Lifelong Battle

This is my wife, Renee’s story.

Renee started her battle with HHT, unknowingly, as a young child.  After researching her history, with family members, it was determined that she started with nose bleeds at a very young age.  She went through the normal cauterizations, and attempted treatments by local ENT’s.  The treatments slowed the nose bleeds somewhat, but never lasted.

We met in 2003 and married several months later.  In 2006 she developed severe gastric reflux.  She was treated by a local gastroenterologist with prescription acid reducers.  This helped but didn’t eliminate the problem.  After several months, she started feeling full after only eating a few bites of food.  Knowing something more had to be at work, we consulted the gastro doctor again.  He then ordered an endoscopy.  The endoscopy revealed a large mass inside her stomach.  They called in a surgeon and proceeded to take her straight to surgery.  An attempt was made to salvage part of her stomach, but was unsuccessful.  This would start a chain of events that were life-changing for her and our family.

More recently, in 2015, Renee started developing massive, migraine-type headaches.  A neurologist ordered a head CT and showed mild encephalopathy, which confused us.  Bloodwork revealed high ammonia levels, which we learned, contributed to the encephalopathy.  Referred to a hepatologist, we learned after an abdominal CT, that she had lesions in her liver.  We were puzzled again as to what this was unfolding.  A year later, while battling a very high ammonia level and excruciating migraine in the ER of a local hospital, she was admitted and developed aspirated pneumonia, a couple of days later.  A chest CT revealed pulmonary AVM’s in both lungs.  Her physician in charge of her case, started putting the pieces together, chronic nosebleeds, possible juvenile polyposis (stomach and colonic polyps), liver and pulmonary AVM’s.  He clinically diagnosed HHT.  After getting her out of the hospital, research led me to the Cure HHT Foundation.  They recommended going to Augusta University Medical Center, a Treatment Center of Excellence, and to see Dr. Gossage.  After going and going through a number of initial tests, we were referred to both, an ENT, and an Interventional Radiologist that Dr. Gossage had on his HHT team.  After genetic testing, it was revealed that Renee, did indeed have HHT, with the SMAD 4 gene being the culprit.

Two lung embolization’s were performed on separate trips to Augusta, as well as a laser cauterization for the nosebleeds.  Both procedures improved her quality of life immensely.  Her pulse-ox levels improved, as well as a complete stoppage of her nosebleeds.  Life was good.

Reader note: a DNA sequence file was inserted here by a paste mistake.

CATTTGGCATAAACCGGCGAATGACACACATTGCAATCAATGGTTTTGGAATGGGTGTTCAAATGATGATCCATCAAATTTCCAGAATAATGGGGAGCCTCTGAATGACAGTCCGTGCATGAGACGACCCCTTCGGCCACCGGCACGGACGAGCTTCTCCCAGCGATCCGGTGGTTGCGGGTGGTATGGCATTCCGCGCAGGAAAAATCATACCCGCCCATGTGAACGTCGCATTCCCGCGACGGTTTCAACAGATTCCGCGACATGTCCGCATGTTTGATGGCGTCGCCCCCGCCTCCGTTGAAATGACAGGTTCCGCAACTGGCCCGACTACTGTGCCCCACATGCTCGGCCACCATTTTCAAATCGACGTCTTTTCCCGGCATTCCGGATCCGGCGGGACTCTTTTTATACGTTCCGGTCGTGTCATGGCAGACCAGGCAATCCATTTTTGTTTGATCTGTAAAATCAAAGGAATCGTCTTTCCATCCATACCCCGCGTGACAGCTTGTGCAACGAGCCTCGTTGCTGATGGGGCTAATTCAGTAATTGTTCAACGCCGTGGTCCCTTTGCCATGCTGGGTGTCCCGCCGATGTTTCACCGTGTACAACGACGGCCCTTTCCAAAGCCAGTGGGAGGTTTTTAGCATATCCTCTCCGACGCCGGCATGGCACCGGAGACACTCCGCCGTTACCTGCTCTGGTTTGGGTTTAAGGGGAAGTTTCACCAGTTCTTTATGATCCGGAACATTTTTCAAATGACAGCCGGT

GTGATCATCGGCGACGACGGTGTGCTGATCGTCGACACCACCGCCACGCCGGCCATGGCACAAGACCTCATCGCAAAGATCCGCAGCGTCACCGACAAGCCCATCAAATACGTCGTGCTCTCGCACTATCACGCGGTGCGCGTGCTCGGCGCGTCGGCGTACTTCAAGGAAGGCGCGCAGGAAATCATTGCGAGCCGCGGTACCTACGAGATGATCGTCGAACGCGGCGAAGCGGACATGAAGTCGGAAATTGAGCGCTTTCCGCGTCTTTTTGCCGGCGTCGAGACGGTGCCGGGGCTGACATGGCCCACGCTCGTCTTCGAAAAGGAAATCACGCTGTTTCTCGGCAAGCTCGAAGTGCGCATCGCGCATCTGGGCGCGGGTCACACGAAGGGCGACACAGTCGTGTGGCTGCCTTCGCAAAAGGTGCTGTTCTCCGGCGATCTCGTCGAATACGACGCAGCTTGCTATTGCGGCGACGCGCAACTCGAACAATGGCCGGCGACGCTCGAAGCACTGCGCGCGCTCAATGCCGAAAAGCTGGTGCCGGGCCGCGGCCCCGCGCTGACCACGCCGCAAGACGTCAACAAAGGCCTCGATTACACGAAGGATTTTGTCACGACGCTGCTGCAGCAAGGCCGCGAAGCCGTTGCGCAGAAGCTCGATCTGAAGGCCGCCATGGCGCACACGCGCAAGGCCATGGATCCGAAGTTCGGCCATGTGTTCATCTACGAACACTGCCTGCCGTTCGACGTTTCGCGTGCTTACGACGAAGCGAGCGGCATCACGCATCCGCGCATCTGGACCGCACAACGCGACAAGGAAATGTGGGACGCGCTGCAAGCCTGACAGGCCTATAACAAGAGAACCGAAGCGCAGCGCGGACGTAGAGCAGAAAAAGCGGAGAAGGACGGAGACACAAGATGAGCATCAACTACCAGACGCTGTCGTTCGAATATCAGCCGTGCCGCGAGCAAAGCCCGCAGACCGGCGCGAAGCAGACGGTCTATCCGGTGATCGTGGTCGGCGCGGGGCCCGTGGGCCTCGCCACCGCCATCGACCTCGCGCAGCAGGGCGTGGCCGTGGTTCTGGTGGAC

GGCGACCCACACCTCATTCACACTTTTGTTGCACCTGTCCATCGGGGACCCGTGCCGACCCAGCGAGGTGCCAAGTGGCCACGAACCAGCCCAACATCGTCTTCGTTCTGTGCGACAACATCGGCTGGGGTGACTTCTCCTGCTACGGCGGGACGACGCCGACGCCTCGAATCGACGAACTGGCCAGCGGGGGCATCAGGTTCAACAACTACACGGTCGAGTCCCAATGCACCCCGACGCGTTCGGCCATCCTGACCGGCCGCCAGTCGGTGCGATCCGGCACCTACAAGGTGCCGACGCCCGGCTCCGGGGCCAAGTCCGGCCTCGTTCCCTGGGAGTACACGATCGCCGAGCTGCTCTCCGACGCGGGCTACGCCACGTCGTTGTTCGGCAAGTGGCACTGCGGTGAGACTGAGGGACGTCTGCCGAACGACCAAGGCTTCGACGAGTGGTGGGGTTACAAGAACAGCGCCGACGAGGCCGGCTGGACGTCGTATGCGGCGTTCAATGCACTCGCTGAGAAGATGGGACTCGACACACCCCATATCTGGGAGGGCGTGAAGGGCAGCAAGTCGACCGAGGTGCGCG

Since 2016 she has being monitored for the ammonia levels, biweekly.  Her results have fluctuated from normal ranges to extremely high.  She is taking prescribed Xifaxim, and Lactulose.  We more recently reached out to the HHT team in Dallas at Southwestern University, led by Dr. Battaille.  We were referred to their interventional radiology team and a procedure was attempted to embolize the liver AVM’s.  Unfortunately, due to her complex liver AVM’s, this turned out to be not successful.  We consulted with their Hepatologist and he explained that her liver AVM’s were numerous and smaller than expected.  We will have to monitor this problem closely.

Unfortunately, we learned, after genetic testing, that our son, Aaron, carries the same genetic mutation.  A year and a half ago at the age of 16, we traveled to Cincinnati Children’s Hospital and learned Aaron was dealing with massive polyps in his colon, and would have surgery to remove it.  Luckily, the surgical team, led by Dr. Frischer, and Gastro Dr. Palermo, Aaron made a full recovery.  It took two surgeries but he is without a colostomy bag.  He also is dealing with stomach polyps, as Renee, and eventually will lead to a major surgery.  Nosebleeds are also a complication of HHT that he suffers with.

We would like to sincerely thank the Cure HHT Foundation, for without their guidance and references, we wouldn’t have the knowledge or direction we have now.  This is a life changing disease that unfortunately took three other family members from Renee, one being her brother in his 40’s.  I urge anyone with similar issues, as mentioned in Renee’s story, to please be tested.  Your future and the futures of your family depends on it.

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